|August 8th, 2012|
Do we have an unrealistic standard of beauty, fed by processed media images? The people we see on magazine covers, for example, have all been very carefully lit, made up, and their pictures postprocessed until they look better than anyone you're going to meet in person.  Next to that unobtainable standard doesn't everyone feel inadequate?
This is not specific to visual recordings of people, however. Any recorded experience can be tweaked, through selection, preparation, and processing, to improve it far beyond what you would encounter otherwise. If you go outside and take some pictures of the world, they won't look nearly as good as what you'd see in a glossy coffee-table book. If you bring a recording device to a contra dance you'll get a good approximation of what a dancer might hear but it won't match the quality of a CD. Are professional photographers instilling an unrealistic expectation of the natural world? Are recording engineers creating an impossibly high standard of musical performance?
Book plots provide far more purpose and direction than our lives really have. Food photography looks loads better than the real thing. Composed melodies are generally much better than improvised ones. My writing here is more coherent, better reasoned, and more carefully phrased than most things I'll say in person. Storing and playing back experiences allows editing, which gives potentially a lot of opportunity for someone to make them much more enjoyable.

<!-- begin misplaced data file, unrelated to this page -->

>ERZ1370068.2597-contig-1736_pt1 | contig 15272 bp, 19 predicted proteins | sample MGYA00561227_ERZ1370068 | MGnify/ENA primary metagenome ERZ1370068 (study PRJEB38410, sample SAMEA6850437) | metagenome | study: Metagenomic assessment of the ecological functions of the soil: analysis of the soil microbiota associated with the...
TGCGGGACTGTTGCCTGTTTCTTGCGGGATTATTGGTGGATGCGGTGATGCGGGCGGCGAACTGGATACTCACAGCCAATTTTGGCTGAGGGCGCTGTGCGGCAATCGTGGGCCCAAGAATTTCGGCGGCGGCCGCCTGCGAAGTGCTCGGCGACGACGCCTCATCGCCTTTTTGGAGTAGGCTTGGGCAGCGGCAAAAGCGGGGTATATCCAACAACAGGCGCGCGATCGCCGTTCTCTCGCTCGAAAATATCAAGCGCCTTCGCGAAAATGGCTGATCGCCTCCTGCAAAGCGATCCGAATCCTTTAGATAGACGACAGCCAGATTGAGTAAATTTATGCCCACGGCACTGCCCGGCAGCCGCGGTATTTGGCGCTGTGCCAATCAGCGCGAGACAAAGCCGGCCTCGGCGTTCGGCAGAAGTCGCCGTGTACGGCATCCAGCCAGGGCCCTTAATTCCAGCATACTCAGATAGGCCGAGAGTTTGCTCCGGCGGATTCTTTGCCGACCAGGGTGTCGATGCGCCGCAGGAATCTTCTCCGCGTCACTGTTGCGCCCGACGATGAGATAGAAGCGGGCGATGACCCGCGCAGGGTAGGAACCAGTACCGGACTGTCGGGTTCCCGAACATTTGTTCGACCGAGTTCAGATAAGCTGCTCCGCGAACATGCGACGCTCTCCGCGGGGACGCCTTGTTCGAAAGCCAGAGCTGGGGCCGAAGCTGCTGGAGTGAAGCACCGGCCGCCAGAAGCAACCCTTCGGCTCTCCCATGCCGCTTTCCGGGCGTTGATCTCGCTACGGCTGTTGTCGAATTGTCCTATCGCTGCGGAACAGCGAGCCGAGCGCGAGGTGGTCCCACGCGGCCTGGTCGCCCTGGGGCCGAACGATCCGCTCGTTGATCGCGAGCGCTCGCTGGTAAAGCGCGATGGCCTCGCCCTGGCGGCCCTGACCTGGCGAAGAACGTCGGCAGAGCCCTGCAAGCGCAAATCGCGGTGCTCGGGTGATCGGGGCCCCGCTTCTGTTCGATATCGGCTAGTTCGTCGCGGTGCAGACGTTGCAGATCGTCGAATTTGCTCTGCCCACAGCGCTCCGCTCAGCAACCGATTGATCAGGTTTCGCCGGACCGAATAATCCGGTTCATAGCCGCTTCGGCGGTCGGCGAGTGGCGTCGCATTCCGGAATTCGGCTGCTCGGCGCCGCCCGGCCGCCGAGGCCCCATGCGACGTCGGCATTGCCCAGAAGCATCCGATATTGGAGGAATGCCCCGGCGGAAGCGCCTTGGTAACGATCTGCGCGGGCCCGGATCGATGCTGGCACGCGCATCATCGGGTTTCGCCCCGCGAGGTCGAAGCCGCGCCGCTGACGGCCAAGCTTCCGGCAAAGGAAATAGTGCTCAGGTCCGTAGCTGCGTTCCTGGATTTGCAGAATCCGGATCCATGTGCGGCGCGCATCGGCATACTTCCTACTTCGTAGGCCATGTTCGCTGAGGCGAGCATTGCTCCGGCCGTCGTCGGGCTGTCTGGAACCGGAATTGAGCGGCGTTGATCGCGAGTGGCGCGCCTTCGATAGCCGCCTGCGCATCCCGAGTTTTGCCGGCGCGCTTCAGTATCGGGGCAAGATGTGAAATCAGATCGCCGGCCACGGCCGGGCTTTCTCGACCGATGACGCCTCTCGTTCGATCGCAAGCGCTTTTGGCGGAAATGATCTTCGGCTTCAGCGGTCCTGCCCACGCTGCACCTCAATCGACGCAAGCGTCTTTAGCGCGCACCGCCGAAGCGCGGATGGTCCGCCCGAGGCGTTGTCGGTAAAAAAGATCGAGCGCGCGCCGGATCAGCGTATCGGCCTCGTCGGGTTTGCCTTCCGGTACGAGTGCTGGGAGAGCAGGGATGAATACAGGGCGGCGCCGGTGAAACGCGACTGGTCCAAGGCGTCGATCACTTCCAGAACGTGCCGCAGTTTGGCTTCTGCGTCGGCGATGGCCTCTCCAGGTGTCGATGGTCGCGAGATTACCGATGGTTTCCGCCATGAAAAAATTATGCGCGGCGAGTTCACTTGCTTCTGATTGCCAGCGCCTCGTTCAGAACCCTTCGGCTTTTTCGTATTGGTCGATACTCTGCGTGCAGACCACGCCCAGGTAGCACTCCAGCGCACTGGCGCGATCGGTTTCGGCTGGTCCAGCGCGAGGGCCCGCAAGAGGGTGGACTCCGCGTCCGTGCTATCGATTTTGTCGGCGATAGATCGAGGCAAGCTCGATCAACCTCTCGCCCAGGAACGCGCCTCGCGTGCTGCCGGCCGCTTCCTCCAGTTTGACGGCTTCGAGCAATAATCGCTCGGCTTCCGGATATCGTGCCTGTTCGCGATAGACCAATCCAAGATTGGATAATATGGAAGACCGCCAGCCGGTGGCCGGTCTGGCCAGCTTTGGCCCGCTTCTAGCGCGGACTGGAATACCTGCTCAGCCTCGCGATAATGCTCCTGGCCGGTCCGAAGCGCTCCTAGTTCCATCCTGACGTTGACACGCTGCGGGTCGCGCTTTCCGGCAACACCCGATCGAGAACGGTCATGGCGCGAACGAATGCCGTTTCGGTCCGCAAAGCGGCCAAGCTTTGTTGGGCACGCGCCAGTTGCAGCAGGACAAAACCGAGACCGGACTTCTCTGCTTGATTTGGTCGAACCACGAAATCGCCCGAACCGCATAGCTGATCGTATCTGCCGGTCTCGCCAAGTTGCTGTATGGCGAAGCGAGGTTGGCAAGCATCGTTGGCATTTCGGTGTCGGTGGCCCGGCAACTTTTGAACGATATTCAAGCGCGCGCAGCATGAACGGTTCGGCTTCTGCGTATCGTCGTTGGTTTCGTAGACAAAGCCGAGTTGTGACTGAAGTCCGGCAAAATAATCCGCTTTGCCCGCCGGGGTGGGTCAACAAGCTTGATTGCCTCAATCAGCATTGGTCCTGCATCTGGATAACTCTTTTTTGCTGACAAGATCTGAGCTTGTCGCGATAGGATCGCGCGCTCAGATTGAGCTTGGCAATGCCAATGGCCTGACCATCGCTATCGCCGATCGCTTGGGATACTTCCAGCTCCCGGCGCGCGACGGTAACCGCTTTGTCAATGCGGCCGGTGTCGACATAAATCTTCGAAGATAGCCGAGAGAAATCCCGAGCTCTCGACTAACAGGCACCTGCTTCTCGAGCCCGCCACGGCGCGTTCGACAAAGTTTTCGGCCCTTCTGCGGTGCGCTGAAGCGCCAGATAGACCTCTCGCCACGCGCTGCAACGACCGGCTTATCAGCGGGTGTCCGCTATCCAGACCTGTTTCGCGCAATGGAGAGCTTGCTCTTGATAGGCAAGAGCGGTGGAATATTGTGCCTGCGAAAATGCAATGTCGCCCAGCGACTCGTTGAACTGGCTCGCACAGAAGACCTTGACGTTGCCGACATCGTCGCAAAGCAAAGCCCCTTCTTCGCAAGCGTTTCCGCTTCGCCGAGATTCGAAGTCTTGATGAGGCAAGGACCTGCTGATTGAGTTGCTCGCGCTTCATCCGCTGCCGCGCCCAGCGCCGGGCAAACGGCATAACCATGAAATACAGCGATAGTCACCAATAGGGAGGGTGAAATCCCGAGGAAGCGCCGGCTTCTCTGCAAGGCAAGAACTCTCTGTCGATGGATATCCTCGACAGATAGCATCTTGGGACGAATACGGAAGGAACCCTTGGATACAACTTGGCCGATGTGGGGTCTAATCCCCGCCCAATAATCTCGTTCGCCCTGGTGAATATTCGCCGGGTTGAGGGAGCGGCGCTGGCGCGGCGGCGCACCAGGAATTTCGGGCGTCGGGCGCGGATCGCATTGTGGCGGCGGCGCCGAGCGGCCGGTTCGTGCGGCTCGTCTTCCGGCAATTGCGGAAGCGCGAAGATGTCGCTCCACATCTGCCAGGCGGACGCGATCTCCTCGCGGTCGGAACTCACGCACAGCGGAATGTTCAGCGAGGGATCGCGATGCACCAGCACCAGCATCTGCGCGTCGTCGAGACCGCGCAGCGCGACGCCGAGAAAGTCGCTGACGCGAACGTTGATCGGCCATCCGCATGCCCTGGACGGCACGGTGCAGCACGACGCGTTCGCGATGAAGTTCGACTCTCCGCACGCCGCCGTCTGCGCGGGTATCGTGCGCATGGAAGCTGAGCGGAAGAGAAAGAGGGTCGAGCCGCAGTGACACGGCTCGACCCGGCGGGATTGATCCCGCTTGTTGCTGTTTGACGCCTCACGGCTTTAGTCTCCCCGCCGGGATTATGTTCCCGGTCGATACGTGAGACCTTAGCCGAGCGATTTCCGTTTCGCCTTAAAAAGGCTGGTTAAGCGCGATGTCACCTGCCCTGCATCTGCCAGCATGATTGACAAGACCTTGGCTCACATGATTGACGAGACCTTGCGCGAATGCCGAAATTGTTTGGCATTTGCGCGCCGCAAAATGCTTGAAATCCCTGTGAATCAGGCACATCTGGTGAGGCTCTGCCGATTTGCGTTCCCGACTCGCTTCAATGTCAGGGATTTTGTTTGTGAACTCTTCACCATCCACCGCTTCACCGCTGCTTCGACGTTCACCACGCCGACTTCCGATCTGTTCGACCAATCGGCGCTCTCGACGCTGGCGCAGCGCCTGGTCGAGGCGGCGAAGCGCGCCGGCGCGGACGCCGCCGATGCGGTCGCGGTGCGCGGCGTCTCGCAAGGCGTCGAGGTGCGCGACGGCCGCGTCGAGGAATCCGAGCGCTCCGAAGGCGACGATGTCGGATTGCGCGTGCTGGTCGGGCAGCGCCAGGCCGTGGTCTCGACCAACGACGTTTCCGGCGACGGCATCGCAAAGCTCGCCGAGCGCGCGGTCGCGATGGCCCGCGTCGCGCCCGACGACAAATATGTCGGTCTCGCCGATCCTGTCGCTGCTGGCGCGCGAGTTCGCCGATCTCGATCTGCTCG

Looking back at the motivating question, is enhancing recordings net negative? In some circumstances? How do we compare the harm to the self esteem of musicians that comes from constantly hearing error-free performances with the benefit to everyone of getting to hear better music? The harm of unrealistically raising our comedy expectations to the point that our friends are less funny with the benefit of funnier shows? In general, the harm to live anything with the benefit of better recordings?
 People usually complain about the processing but ignore selection, which also has a huge effect. I suspect more of the difference between an image of a person in an advertisement and your typical person comes from the initial step of choosing only the most attractive  potential models than comes from all the later steps combined.
 I've been told I should be saying "conventionally attractive" here, but I don't see the benefit. People clearly have distinct but highly correlated attractiveness preferences, and attempting to rename "attractive" to "conventionally attractive" doesn't change that.
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